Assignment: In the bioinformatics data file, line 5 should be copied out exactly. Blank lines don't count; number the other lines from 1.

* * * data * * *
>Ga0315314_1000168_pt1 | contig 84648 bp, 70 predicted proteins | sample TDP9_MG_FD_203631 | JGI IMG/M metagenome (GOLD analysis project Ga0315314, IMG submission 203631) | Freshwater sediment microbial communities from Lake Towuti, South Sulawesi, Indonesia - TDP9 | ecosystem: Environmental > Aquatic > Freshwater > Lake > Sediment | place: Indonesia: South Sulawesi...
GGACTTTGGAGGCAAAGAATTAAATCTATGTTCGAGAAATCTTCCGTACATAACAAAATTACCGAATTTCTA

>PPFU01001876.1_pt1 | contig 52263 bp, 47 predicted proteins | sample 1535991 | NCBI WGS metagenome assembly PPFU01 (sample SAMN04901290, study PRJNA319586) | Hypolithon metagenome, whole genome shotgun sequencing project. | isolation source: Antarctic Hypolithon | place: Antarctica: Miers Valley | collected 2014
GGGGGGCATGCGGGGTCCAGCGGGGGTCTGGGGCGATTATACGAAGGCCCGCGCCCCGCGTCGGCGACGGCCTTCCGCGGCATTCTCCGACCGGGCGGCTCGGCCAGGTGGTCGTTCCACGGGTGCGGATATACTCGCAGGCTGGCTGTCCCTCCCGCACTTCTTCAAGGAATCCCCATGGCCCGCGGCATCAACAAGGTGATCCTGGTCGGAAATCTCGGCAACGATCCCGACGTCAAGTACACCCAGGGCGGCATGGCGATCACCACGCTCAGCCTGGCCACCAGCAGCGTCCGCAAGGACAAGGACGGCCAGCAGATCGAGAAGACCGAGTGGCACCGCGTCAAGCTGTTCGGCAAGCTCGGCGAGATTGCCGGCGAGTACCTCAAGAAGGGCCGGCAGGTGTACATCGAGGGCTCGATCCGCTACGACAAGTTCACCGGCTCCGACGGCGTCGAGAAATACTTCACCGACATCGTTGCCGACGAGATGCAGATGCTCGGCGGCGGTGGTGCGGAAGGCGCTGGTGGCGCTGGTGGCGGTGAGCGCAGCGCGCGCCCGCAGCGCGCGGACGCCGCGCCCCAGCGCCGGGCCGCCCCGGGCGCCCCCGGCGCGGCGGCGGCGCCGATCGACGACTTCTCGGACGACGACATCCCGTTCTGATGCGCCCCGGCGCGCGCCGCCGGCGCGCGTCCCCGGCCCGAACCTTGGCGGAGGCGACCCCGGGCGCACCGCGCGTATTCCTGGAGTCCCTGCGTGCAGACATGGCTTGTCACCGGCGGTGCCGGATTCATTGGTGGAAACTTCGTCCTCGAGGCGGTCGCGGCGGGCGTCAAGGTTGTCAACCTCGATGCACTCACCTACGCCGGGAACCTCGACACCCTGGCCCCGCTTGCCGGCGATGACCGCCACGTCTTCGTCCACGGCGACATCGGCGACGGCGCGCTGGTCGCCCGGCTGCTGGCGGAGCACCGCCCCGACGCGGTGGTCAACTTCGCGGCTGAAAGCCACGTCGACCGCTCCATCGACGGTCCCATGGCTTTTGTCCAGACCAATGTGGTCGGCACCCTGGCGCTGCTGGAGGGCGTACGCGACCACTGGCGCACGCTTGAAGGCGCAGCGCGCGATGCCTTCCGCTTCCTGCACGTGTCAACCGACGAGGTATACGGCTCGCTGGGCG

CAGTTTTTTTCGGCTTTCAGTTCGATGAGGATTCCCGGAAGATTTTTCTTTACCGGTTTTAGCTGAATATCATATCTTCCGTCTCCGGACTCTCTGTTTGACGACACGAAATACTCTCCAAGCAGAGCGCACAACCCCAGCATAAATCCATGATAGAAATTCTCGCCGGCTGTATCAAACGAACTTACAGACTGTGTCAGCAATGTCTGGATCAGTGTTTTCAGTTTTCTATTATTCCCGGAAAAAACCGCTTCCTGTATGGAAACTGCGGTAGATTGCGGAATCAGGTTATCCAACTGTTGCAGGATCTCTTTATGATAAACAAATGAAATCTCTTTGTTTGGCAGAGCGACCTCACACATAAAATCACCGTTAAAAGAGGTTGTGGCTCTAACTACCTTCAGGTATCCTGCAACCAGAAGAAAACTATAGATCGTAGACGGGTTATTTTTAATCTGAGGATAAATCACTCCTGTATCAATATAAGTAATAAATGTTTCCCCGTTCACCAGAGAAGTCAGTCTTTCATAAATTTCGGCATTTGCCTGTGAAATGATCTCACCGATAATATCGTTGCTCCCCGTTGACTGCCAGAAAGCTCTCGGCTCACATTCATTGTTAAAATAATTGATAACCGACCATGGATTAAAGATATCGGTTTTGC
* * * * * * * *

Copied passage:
CAGTTTTTTTCGGCTTTCAGTTCGATGAGGATTCCCGGAAGATTTTTCTTTACCGGTTTTAGCTGAATATCATATCTTCCGTCTCCGGACTCTCTGTTTGACGACACGAAATACTCTCCAAGCAGAGCGCACAACCCCAGCATAAATCCATGATAGAAATTCTCGCCGGCTGTATCAAACGAACTTACAGACTGTGTCAGCAATGTCTGGATCAGTGTTTTCAGTTTTCTATTATTCCCGGAAAAAACCGCTTCCTGTATGGAAACTGCGGTAGATTGCGGAATCAGGTTATCCAACTGTTGCAGGATCTCTTTATGATAAACAAATGAAATCTCTTTGTTTGGCAGAGCGACCTCACACATAAAATCACCGTTAAAAGAGGTTGTGGCTCTAACTACCTTCAGGTATCCTGCAACCAGAAGAAAACTATAGATCGTAGACGGGTTATTTTTAATCTGAGGATAAATCACTCCTGTATCAATATAAGTAATAAATGTTTCCCCGTTCACCAGAGAAGTCAGTCTTTCATAAATTTCGGCATTTGCCTGTGAAATGATCTCACCGATAATATCGTTGCTCCCCGTTGACTGCCAGAAAGCTCTCGGCTCACATTCATTGTTAAAATAATTGATAACCGACCATGGATTAAAGATATCGGTTTTGC